August 16th, 2005 09:42 EST
A powerful earthquake measuring 7.2 on the Richter scale struck the north-east coast of Japan today injuring at least 59 people, as well as shaking skyscrapers 186 miles away in Tokyo, suspending train services as well as postposing flights. This was the second major jolt in three weeks.
A tsunami warning was issued for Sendai harbour and withdrawn later in the day after two waves cresting at 10 centimeters high hit the coast of Miyagi prefecture coast near Sendai.
However, a much larger earthquake threat could be looming. According to several Geologists from the University of Memphis, strong earthquakes in the New Madrid fault line are certain to take place in the future. Our greatest concerns are the 6.0-7.6 on the Richter scale and these large seismological events have a 90% chance of happening by the year 2040. "
The New Madrid fault line is located in the central Mississippi Valley, and extends from northeast Arkansas, through the areas of southeast Missouri, western Tennessee, as well as western Kentucky and southern Illinois. Historically, this area has been the site of some of the largest earthquakes in North America.
Almost two centuries ago on December 16, 1811, an extremely large earthquake struck within the central Mississippi Valley. This was the first of three magnitude-8 earthquakes and triggered thousands of aftershocks, which rocked the region.
According to the U.S. Geological Survey, during this time survivors reported that these earthquakes caused cracks in the earth`s surface, the ground to roll in visible waves, and large areas of land to sink and some to rise and it also changed the course of the Mississippi River, and reports by witnesses of the quake stated that church bells rang in Quebec and Boston.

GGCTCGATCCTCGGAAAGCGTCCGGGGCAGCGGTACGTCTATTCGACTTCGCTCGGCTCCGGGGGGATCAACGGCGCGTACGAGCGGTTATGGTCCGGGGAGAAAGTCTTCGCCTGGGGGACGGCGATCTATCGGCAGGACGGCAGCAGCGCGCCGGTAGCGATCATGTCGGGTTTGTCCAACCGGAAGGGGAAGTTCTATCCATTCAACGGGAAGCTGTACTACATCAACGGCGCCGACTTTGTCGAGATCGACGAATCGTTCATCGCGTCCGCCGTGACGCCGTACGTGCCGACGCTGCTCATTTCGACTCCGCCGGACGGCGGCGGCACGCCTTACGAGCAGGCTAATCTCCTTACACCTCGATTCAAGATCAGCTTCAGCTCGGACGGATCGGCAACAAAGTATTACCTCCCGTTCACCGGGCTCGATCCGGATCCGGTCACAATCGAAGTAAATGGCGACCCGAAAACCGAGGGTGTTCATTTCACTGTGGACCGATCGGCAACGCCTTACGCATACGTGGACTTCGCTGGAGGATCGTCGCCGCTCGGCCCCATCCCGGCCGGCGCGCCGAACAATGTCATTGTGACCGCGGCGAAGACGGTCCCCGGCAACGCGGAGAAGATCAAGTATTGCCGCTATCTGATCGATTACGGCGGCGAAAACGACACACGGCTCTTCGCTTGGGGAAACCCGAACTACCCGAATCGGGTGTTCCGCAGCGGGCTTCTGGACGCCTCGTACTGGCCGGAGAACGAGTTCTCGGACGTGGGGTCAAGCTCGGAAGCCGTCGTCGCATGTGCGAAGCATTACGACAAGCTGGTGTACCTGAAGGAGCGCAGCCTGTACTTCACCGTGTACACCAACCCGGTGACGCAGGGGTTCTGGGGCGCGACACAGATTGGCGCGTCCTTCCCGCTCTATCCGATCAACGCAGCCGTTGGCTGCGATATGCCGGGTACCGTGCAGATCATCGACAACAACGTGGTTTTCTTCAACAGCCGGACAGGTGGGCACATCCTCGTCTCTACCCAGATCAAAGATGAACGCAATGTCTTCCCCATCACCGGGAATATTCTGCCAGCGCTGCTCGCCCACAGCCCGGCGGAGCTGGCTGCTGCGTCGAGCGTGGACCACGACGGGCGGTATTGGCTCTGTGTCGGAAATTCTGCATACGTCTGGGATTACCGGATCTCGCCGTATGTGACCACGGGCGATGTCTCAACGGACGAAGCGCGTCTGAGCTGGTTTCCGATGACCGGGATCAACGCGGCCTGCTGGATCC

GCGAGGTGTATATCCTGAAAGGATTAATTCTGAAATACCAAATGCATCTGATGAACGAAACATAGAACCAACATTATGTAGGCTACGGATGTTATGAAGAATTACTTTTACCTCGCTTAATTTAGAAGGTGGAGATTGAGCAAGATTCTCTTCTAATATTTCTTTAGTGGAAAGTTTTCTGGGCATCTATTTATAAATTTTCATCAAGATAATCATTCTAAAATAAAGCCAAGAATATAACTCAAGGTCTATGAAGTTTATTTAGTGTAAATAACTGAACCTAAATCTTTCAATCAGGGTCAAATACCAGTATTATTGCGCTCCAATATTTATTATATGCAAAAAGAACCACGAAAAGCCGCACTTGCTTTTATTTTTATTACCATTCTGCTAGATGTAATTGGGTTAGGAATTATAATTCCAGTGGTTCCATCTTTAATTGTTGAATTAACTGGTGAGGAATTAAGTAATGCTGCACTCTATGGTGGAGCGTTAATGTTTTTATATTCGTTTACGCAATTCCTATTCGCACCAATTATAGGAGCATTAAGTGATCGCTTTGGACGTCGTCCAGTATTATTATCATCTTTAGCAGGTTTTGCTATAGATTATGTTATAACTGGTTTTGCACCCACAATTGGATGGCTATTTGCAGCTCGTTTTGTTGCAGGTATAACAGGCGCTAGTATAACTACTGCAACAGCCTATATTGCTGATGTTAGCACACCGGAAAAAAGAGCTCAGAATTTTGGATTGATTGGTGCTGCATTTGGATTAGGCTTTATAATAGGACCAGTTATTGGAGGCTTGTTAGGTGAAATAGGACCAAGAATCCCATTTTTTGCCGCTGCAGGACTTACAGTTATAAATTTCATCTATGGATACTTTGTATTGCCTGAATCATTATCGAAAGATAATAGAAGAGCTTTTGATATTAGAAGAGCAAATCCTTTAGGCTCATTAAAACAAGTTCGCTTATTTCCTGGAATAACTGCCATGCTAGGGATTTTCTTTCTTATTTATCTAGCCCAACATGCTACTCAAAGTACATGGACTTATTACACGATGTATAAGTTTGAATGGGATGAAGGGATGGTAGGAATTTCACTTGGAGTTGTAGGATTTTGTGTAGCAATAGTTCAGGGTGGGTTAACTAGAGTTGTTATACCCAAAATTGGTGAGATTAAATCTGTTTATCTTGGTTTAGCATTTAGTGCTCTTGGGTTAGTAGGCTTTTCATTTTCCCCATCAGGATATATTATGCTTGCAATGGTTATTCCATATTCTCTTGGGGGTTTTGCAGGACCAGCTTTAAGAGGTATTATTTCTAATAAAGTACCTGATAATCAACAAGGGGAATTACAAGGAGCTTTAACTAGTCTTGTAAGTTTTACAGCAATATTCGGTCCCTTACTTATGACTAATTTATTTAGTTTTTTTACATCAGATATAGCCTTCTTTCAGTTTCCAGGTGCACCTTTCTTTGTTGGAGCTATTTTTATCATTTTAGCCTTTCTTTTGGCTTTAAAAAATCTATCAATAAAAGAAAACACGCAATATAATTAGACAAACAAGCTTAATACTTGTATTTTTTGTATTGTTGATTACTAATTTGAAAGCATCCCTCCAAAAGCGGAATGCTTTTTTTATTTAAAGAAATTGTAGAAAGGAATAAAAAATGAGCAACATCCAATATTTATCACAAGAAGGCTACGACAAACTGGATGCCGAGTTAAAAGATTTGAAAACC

The crew of the New Orleans (the first steamboat to operate on the Mississippi River, which was on her maiden voyage) reported mooring to an island only to awake in the morning and find that the waters of the Mississippi River had overtaken the island as a result of the powerful earthquake.
The journal Nature reported in June 2005 that a University of Memphis study detected a half-inch of fault shift in the past five years. The movement, detected with a global positioning system, could mean pressure is building toward a significant quake in that region, which is currently populated by millions of people.
Geologists say the odds of another 8.0 event within 50 years are between 7 and 10 percent and the causes and effects of earthquakes in the central and eastern United States are just beginning to be understood. Through better understanding of earthquake hazards and through public education, earth scientists and engineers are helping to protect the citizens of all parts the United States from loss of life and property in future earthquakes. Currently at the forefront of earthquake prediction technology is the San Andreas Fault Observatory at Depth (SAFOD). According to http://www.usgs.gov/newsroom/article.asp?ID=854 on August 2, 2005, they achieved a primary goal when scientists drilled into a seismically active section of the fault approximately two miles below the surface of the Earth.
When completed in 2007, SAFOD will be the only earthquake observatory with instruments installed directly within an active fault where earthquakes form or "nucleate. " Scientists also will be able to bring up actual rock and mineral samples from the earthquake zone. "
This experiment has opened doors to subsequent research that will greatly improve capabilities in predicting large size seismological events as well as aiding engineers in the development of earthquake friendly structures.
Some earthquake safety tips and procedures may be found at the National Disaster Education Coalition http://www.disastercenter.com/guide/earth.html.